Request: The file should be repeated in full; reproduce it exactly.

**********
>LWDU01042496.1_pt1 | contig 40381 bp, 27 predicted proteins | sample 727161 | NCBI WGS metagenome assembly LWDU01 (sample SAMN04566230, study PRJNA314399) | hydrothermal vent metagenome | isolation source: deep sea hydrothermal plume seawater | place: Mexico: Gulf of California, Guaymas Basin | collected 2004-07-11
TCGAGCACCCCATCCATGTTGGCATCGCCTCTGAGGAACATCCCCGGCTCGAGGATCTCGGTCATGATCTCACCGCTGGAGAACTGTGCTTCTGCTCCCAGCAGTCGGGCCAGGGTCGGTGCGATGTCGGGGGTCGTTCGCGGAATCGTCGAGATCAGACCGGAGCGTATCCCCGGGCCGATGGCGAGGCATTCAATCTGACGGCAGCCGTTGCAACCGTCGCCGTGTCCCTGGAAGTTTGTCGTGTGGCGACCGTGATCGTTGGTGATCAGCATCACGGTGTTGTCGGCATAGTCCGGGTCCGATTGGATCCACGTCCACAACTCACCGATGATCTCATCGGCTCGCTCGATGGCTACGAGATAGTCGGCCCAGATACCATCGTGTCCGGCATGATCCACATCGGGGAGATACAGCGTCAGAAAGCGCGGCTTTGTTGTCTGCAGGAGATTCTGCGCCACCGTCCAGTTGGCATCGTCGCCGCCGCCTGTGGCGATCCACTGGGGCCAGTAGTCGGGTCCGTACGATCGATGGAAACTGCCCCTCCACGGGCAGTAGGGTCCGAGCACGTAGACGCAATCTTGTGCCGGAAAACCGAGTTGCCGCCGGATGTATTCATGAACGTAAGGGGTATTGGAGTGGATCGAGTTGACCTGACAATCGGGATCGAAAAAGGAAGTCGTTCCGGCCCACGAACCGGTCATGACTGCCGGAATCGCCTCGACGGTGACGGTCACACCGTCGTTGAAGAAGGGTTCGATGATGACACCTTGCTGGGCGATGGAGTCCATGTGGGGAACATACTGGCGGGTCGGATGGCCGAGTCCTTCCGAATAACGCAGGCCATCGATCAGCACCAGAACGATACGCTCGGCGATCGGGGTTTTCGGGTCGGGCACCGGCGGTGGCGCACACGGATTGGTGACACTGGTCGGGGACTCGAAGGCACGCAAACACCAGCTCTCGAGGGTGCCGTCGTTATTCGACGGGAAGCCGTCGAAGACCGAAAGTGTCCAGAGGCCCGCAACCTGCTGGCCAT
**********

>LWDU01042496.1_pt1 | contig 40381 bp, 27 predicted proteins | sample 727161 | NCBI WGS metagenome assembly LWDU01 (sample SAMN04566230, study PRJNA314399) | hydrothermal vent metagenome | isolation source: deep sea hydrothermal plume seawater | place: Mexico: Gulf of California, Guaymas Basin | collected 2004-07-11
TCGAGCACCCCATCCATGTTGGCATCGCCTCTGAGGAACATCCCCGGCTCGAGGATCTCGGTCATGATCTCACCGCTGGAGAACTGTGCTTCTGCTCCCAGCAGTCGGGCCAGGGTCGGTGCGATGTCGGGGGTCGTTCGCGGAATCGTCGAGATCAGACCGGAGCGTATCCCCGGGCCGATGGCGAGGCATTCAATCTGACGGCAGCCGTTGCAACCGTCGCCGTGTCCCTGGAAGTTTGTCGTGTGGCGACCGTGATCGTTGGTGATCAGCATCACGGTGTTGTCGGCATAGTCCGGGTCCGATTGGATCCACGTCCACAACTCACCGATGATCTCATCGGCTCGCTCGATGGCTACGAGATAGTCGGCCCAGATACCATCGTGTCCGGCATGATCCACATCGGGGAGATACAGCGTCAGAAAGCGCGGCTTTGTTGTCTGCAGGAGATTCTGCGCCACCGTCCAGTTGGCATCGTCGCCGCCGCCTGTGGCGATCCACTGGGGCCAGTAGTCGGGTCCGTACGATCGATGGAAACTGCCCCTCCACGGGCAGTAGGGTCCGAGCACGTAGACGCAATCTTGTGCCGGAAAACCGAGTTGCCGCCGGATGTATTCATGAACGTAAGGGGTATTGGAGTGGATCGAGTTGACCTGACAATCGGGATCGAAAAAGGAAGTCGTTCCGGCCCACGAACCGGTCATGACTGCCGGAATCGCCTCGACGGTGACGGTCACACCGTCGTTGAAGAAGGGTTCGATGATGACACCTTGCTGGGCGATGGAGTCCATGTGGGGAACATACTGGCGGGTCGGATGGCCGAGTCCTTCCGAATAACGCAGGCCATCGATCAGCACCAGAACGATACGCTCGGCGATCGGGGTTTTCGGGTCGGGCACCGGCGGTGGCGCACACGGATTGGTGACACTGGTCGGGGACTCGAAGGCACGCAAACACCAGCTCTCGAGGGTGCCGTCGTTATTCGACGGGAAGCCGTCGAAGACCGAAAGTGTCCAGAGGCCCGCAACCTGCTGGCCAT